Some of the buildings you will come across contain and/or display artworks; each of which requires its own exhibition space to make its full impact. Being shown in the wrong environment might in certain cases temporarily obliterate some of these works. The nature of these buildings requires the viewer to cross a threshold in both the literal and the figurative sense, as a transition to approaching a work. The purpose of the houses is to provide access to the artworks within an ideal context. In absolute terms, I would prefer to propose the houses complete with their contents. One such house stands across from the festival palace in Salzburg; others are found in and among other countries including Italy, Argentina, New Zealand and the United States. Still others form an integral part of the overall work on this site. On the eastern side of the estate, for example, you will enter greenhouses that are one with the objects they contain.
Consider Sternenfall (Falling Stars), a collapsed tower – I allowed it to collapse at my show at the Grand Palais in 2007: the glass walls provide a framework that dissociates the ruins from the environment and confers on them a special significance. The glass panes constitute a semi-permeable skin, so to speak, linking art to the world outside in a kind of dialectical relationship. There is in fact a tangible boundary between art and life, an unstable border that often shifts from one to the other–a frontier without which art cannot exist. When, within the context of its inception, art borrows elements from life the traces of which remain visible in the finished work, the difference between art and life defines the very essence of the artwork.
The more pressingly the artwork confronts the boundary between art and life, the more interesting it grows. The glass skin of the greenhouses is such a frontier; the object of a tug of war. The greenhouses were built to catch and concentrate the sun’s warm beams in winter and to keep them from escaping back into the cosmos. Their semi-permeability directs the cosmic energy emanating from the sun, and in this sense, it is also a metaphor for art.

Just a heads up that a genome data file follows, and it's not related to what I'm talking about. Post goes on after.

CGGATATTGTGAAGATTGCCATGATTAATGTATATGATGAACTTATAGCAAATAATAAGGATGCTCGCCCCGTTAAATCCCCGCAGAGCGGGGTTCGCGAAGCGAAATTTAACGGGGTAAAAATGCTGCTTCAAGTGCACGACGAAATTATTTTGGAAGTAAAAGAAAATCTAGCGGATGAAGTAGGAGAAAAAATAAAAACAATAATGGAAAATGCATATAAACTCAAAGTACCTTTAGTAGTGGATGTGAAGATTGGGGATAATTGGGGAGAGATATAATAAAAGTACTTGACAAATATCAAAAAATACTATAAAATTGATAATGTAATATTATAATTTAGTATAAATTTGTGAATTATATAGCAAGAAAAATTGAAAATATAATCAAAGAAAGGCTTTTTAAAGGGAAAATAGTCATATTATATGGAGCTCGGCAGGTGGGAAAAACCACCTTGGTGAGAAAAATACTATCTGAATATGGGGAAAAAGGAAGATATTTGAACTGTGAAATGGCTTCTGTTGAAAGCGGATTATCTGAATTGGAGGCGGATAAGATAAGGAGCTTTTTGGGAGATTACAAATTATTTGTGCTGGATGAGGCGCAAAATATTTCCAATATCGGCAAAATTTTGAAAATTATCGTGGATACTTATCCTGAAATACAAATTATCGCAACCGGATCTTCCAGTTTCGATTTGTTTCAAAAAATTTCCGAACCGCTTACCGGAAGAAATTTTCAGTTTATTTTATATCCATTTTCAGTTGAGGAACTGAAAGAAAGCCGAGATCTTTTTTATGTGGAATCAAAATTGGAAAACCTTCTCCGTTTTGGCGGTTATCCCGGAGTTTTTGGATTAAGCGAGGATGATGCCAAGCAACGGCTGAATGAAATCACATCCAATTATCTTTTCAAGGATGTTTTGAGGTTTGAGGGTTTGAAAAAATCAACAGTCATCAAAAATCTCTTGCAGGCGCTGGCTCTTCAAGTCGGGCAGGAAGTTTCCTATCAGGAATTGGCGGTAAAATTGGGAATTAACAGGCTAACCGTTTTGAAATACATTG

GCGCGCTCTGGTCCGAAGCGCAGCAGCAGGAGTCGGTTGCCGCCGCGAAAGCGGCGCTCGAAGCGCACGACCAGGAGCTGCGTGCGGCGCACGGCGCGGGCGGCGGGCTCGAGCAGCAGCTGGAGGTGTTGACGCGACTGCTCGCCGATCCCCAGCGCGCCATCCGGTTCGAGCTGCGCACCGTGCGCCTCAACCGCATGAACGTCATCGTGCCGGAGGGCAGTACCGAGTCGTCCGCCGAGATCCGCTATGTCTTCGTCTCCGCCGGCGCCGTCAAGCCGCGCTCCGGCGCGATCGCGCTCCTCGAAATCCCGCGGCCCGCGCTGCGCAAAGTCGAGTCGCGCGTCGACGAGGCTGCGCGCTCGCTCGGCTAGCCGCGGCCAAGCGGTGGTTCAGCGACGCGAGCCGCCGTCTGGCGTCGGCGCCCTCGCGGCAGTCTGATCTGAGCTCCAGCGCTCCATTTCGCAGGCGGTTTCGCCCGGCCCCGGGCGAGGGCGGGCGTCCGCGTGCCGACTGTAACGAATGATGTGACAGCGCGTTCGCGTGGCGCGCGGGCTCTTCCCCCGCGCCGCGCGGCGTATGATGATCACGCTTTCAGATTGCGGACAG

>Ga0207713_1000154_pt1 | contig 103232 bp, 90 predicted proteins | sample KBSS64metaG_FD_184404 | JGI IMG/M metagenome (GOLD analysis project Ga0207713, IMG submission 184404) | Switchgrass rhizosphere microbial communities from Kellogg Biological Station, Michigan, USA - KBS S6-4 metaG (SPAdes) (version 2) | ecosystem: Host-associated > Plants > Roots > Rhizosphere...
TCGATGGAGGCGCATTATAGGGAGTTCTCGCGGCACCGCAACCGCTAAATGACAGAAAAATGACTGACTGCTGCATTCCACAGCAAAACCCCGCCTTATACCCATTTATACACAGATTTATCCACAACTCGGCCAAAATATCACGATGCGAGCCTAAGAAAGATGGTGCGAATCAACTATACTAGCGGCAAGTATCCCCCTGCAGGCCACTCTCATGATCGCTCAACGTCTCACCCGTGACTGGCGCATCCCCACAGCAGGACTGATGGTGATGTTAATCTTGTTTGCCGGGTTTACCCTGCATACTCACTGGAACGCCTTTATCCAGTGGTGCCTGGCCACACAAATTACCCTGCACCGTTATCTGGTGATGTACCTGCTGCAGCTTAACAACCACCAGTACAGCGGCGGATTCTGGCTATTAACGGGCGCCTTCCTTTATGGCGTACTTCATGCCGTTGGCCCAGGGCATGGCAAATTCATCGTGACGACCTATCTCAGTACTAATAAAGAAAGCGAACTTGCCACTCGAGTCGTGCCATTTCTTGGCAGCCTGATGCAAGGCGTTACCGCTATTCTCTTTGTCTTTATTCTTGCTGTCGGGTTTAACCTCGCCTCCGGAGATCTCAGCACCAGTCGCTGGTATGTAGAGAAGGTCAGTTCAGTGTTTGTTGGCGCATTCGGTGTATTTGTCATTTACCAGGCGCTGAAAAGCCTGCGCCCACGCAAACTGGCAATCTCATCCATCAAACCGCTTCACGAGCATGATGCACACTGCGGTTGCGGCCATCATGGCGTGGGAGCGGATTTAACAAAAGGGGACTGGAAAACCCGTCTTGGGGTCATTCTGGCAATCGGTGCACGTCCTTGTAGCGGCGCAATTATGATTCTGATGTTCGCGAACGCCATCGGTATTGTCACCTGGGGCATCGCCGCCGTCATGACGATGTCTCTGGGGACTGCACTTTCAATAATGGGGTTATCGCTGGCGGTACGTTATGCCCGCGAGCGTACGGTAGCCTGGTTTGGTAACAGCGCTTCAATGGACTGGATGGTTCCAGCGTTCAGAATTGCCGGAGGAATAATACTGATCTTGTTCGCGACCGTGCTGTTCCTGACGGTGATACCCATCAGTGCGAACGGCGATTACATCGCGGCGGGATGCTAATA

The point of departure for the reinforced concrete sculptures in Barjac was a discovery I made on the occasion of my first show in New York in 1981. I was confronted by the vestiges of the West Side Highway along the Hudson River, several miles of which had been destroyed by explosives. The blocks of concrete from the former roadway, bristling with twisted and rusted steel rods like severed synapses or the tentacles of giant polyps, fascinated me. These steel rods embodied a likeness to earthworms, writhing back into the darkness of the ground. For twenty-five years a large quantity of analogies occurred to me and in the early 1990s, I finally hit upon a way of expressing the tremendous shock that I had experienced on the banks of the Hudson. But what you will see in Barjac is only a provisional result, an interim attempt to express this experience.
I shall not detail the buildings and installations, which you will see on your own, for you will find it more interesting to explore them unimpeded by any preconceived notions or commentary. I shall only add that everything you see in Barjac is part of an ensemble whose elements are connected: completing each other in one spot, clashing into one another, or drawing apart to come together again more effectively still elsewhere. These elements branch out and form networks, not only owing to the footbridges and tunnels, but also because of their internal relations. I invite you to discover La Ribaute with no preconceptions. (…)